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The Viewfinder

By Gary Randall

The Viewfinder

A few days ago I was sitting with my mom talking about life when she said to me, “You know that you can start taking full Social Security next January.” I looked at her with a blank stare and thought for a moment before saying, “Huh?”

My career choice and dismal attempts at financial planning coupled with failed personal relationships in my life have left little in the form of retirement savings. After further unfortunate life-changing situations, what I did manage to accumulate has slowly trickled away. I am doing fine, and this is not a story of a life spent irresponsibly or unhappily. If it is about anything at all it is about the success, failure, perseverance, tenacity, ambition, stress, and success of an artist following a dream. This is about someone who renounced materialism to live an authentic life as an artist.

I have proven that it is certainly possible to make a living as an artist. There’s money to be made in commercial installations, art shows or teaching, but I’m not going to lie, it takes a lot of work, most of it foreign to those who have an artist’s sensibilities. An artist, to be commercially successful, needs to be a businessperson as well as a creative. To be a commercially successful artist one needs to fill a lot of different shoes – most of them have nothing to do with art. Much of it has to do with spending an inordinate amount of time on the internet, advertising, marketing and promoting their business. These things are incongruous with the artist’s mind. I have been able to find my way through it all, but in a perfect world, I wouldn’t have to.
As an artist, I have done well making a living strictly from my work over the last twenty years. As for being a businessperson, I have been adequate.

I don’t want to sound cliché about time passing too quickly, but I think when someone is living a life they love it is easy to just ignore the passage of time. I have not thought a lot about my age, the concept of retirement or what I would do when that time comes. Retirement, to me, means you work until you are 65, when you can finally call your time your own. You buy a motorhome, spend your summers at a cool place and winters at a warm one, both with the one you love. Perhaps you pursue a hobby that you haven’t had time for and hope you haven’t sacrificed your health to your career. If you are lucky, you spend time bouncing grandbabies on your knee and growing old surrounded by family.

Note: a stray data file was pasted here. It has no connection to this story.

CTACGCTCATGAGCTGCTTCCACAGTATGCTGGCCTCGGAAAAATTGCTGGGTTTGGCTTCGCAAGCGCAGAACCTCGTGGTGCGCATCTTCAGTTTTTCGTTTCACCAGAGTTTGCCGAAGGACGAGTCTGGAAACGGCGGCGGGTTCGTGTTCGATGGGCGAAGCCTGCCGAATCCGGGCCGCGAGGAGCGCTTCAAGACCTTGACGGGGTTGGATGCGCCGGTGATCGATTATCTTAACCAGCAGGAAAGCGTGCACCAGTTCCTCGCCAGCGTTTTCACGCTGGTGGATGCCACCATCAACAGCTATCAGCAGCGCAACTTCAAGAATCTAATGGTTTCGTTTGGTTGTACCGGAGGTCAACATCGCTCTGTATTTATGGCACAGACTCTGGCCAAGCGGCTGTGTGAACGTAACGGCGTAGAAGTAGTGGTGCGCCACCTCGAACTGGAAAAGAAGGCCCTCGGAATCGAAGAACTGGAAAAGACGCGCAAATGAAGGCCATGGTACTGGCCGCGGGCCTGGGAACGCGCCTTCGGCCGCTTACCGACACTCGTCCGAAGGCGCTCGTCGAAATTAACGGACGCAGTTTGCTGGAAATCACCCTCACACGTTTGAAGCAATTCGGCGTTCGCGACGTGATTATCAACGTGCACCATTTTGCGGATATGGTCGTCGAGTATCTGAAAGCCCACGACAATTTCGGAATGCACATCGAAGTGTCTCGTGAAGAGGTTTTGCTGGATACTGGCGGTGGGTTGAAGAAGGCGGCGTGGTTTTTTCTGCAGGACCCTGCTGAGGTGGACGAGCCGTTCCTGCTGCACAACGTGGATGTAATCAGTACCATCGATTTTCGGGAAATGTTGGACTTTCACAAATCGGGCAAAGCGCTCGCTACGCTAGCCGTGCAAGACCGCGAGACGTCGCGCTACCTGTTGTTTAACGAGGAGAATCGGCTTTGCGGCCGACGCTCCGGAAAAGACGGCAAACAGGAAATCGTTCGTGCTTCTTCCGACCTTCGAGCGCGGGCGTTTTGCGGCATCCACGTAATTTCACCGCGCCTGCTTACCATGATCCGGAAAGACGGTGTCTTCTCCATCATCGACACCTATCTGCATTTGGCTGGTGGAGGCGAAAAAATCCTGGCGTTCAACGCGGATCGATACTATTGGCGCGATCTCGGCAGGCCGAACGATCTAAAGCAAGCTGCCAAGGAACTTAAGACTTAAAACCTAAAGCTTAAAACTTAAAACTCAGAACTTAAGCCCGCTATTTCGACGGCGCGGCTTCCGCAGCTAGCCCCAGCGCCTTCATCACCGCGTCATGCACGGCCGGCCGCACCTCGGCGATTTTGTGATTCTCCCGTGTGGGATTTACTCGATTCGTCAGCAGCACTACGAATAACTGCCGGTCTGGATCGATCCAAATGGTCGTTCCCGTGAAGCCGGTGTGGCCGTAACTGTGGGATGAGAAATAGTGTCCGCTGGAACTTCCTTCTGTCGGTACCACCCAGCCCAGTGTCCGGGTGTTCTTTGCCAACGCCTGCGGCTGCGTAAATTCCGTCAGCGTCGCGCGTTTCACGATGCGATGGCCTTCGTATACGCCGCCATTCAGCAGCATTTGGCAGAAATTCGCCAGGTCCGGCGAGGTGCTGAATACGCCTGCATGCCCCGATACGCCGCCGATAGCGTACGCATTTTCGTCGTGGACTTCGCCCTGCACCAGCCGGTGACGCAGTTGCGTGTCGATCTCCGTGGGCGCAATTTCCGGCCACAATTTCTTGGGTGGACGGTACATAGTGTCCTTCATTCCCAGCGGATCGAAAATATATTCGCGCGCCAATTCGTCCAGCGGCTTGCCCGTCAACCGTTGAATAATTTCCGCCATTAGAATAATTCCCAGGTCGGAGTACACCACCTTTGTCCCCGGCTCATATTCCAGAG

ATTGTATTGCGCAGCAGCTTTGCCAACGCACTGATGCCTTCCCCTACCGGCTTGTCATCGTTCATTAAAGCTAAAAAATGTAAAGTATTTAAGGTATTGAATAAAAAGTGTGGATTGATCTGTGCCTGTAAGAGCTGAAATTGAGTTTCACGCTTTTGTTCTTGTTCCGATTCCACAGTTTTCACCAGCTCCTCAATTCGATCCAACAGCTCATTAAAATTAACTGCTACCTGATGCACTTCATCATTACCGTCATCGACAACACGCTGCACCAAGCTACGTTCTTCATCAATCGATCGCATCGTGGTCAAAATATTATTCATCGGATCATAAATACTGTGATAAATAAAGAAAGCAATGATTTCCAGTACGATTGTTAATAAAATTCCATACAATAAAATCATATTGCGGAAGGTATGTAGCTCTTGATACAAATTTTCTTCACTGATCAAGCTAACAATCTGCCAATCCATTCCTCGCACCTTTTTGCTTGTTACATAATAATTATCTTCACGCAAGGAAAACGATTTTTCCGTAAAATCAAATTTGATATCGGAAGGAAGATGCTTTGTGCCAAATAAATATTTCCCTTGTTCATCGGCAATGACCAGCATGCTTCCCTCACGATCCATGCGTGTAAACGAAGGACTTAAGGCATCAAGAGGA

After all the challenges I have experienced that negated the typical retirement dream, I decided to simplify my life and live doing what I want to do. I felt I had sacrificed my happiness and failed within the confines of the system. Since then, I have tried to design a life that I could live with until death. With this attitude in hand, I have not thought much about the passing of the years. I have not thought of myself being at retirement age. I have wrestled with a few medical situations but emerged healthy enough to keep going: none shook my ability, my ambition, or my denial with regard to the passing of time.

So since my mom reminded me of my age, and hers by extension, I have been thinking about what my retirement looks like and have concluded that not much will change. I will still be living my less than luxurious but comfortable lifestyle. I will still be the artist that I have been for the last twenty years. I will still do everything I have been doing but will worry less about how to pay the monthly bills. I can finally fire my internal businessperson and be an artist completely undistracted.

When I really stop to think about it, I have been retired for the last twenty years.

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